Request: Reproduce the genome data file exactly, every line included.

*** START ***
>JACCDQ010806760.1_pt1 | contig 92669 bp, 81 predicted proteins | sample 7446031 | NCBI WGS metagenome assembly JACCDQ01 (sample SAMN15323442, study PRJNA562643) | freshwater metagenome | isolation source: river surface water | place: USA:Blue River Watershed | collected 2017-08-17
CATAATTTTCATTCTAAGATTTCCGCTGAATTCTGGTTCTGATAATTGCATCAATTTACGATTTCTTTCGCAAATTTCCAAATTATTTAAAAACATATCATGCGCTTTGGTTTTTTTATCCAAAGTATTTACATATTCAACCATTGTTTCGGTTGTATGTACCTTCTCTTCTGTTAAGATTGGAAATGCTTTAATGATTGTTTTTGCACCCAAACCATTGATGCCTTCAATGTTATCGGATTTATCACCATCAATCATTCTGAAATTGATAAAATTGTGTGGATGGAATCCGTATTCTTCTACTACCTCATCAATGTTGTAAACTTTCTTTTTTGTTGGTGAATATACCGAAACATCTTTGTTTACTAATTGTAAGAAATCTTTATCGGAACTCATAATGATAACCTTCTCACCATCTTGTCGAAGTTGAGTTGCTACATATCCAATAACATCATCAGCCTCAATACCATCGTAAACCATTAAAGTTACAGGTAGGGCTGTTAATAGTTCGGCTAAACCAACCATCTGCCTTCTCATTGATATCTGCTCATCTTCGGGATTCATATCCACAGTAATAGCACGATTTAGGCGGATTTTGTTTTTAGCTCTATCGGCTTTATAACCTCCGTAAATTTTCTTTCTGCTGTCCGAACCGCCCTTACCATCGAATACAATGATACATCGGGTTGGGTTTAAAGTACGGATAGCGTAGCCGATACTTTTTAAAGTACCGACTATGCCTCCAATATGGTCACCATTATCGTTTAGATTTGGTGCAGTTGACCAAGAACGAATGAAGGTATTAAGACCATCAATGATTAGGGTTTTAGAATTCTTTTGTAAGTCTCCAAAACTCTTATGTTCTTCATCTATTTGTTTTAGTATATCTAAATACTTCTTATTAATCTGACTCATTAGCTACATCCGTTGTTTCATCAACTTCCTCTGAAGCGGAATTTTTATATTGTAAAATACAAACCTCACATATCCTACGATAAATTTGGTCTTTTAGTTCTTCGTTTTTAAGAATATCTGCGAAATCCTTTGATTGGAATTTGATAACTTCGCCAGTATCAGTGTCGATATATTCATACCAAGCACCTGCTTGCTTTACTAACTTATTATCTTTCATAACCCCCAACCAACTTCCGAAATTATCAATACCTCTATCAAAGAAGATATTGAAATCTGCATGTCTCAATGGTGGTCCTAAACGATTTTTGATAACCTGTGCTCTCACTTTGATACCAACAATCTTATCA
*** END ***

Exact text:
>JACCDQ010806760.1_pt1 | contig 92669 bp, 81 predicted proteins | sample 7446031 | NCBI WGS metagenome assembly JACCDQ01 (sample SAMN15323442, study PRJNA562643) | freshwater metagenome | isolation source: river surface water | place: USA:Blue River Watershed | collected 2017-08-17
CATAATTTTCATTCTAAGATTTCCGCTGAATTCTGGTTCTGATAATTGCATCAATTTACGATTTCTTTCGCAAATTTCCAAATTATTTAAAAACATATCATGCGCTTTGGTTTTTTTATCCAAAGTATTTACATATTCAACCATTGTTTCGGTTGTATGTACCTTCTCTTCTGTTAAGATTGGAAATGCTTTAATGATTGTTTTTGCACCCAAACCATTGATGCCTTCAATGTTATCGGATTTATCACCATCAATCATTCTGAAATTGATAAAATTGTGTGGATGGAATCCGTATTCTTCTACTACCTCATCAATGTTGTAAACTTTCTTTTTTGTTGGTGAATATACCGAAACATCTTTGTTTACTAATTGTAAGAAATCTTTATCGGAACTCATAATGATAACCTTCTCACCATCTTGTCGAAGTTGAGTTGCTACATATCCAATAACATCATCAGCCTCAATACCATCGTAAACCATTAAAGTTACAGGTAGGGCTGTTAATAGTTCGGCTAAACCAACCATCTGCCTTCTCATTGATATCTGCTCATCTTCGGGATTCATATCCACAGTAATAGCACGATTTAGGCGGATTTTGTTTTTAGCTCTATCGGCTTTATAACCTCCGTAAATTTTCTTTCTGCTGTCCGAACCGCCCTTACCATCGAATACAATGATACATCGGGTTGGGTTTAAAGTACGGATAGCGTAGCCGATACTTTTTAAAGTACCGACTATGCCTCCAATATGGTCACCATTATCGTTTAGATTTGGTGCAGTTGACCAAGAACGAATGAAGGTATTAAGACCATCAATGATTAGGGTTTTAGAATTCTTTTGTAAGTCTCCAAAACTCTTATGTTCTTCATCTATTTGTTTTAGTATATCTAAATACTTCTTATTAATCTGACTCATTAGCTACATCCGTTGTTTCATCAACTTCCTCTGAAGCGGAATTTTTATATTGTAAAATACAAACCTCACATATCCTACGATAAATTTGGTCTTTTAGTTCTTCGTTTTTAAGAATATCTGCGAAATCCTTTGATTGGAATTTGATAACTTCGCCAGTATCAGTGTCGATATATTCATACCAAGCACCTGCTTGCTTTACTAACTTATTATCTTTCATAACCCCCAACCAACTTCCGAAATTATCAATACCTCTATCAAAGAAGATATTGAAATCTGCATGTCTCAATGGTGGTCCTAAACGATTTTTGATAACCTGTGCTCTCACTTTGATACCAACAATCTTATCA